JUNEAU — Two of Alaska’s highest profile politicians traded barbs Wednesday over the federal health care law.
Republican Gov. Sean Parnell told U.S. Sen. Mark Begich, D-Alaska, in a letter that he should “do what is right for Alaskans” and vote to repeal or “substantially change” the law as it relates to private health insurance choices. Insurance companies have been sending cancellation notices to individuals with policies that do not meet requirements under the law.
“We are witnessing the destruction of private insurance as an option for Alaskans and all Americans,” Parnell said. “You must not stand by and watch it happen, particularly where you helped create this unfolding catastrophe upon us.”
Begich, in a statement, said he appreciates Parnell’s concern and hopes he will direct it “to the 40,000 Alaskans currently being denied affordable health care as a direct result of his refusal to accept the Medicaid expansion.”
“The refusal to expand Medicaid coupled with the refusal to manage a State of Alaska healthcare exchange has severely limited the ability of Alaskans to successfully sign up for health care insurance,” he said.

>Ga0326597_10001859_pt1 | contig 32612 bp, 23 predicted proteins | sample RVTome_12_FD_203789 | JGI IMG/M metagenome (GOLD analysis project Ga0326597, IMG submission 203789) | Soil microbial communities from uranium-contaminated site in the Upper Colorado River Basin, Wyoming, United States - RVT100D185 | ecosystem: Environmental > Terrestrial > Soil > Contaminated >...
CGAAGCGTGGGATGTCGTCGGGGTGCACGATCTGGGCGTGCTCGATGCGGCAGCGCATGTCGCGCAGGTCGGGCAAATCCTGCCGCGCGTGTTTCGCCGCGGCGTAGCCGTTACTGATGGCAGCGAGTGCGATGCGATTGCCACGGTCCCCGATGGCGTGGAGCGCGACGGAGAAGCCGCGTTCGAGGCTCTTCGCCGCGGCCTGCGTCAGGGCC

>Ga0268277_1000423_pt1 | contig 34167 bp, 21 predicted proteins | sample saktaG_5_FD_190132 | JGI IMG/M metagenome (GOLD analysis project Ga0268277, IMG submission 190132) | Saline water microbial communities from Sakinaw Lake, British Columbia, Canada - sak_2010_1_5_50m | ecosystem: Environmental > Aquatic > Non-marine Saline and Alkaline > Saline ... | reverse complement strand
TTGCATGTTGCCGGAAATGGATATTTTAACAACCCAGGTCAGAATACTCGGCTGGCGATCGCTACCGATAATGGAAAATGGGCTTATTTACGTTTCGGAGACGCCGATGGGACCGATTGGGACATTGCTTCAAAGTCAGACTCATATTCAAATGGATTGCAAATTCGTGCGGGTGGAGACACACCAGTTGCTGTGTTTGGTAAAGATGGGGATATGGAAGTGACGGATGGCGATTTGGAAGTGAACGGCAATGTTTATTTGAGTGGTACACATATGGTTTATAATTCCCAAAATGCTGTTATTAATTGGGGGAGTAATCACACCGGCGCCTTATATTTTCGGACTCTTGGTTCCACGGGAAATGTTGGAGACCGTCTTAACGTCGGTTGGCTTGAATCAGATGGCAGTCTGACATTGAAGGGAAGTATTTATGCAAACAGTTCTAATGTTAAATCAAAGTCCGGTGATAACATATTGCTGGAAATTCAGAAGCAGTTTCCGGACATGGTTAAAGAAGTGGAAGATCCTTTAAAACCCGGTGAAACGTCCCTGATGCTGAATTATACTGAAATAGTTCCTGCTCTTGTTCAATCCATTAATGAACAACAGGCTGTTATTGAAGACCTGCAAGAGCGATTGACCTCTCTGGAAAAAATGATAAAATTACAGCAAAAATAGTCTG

Begich has been pressing Parnell to expand Medicaid under the law. Parnell is expected to announce a decision on whether to do so soon.
Both men face re-election next year. Parnell’s lieutenant governor and a former commissioner are among the Republicans challenging Begich.
Parnell’s letter was sent the same day the federal government released initial enrollment figures for insurance through online marketplaces. Those figures showed 53 Alaskans signed up for private insurance through the site during the first month.
Alaska was one of 36 states that relied on the federally run site — which has suffered glitches since its rollout on Oct. 1 — rather than taking the lead itself or implementing its own exchange.
In deciding to let the federal government set up the exchange for Alaska, Parnell in 2012 said “federally mandated programs should be paid for by federal dollars.”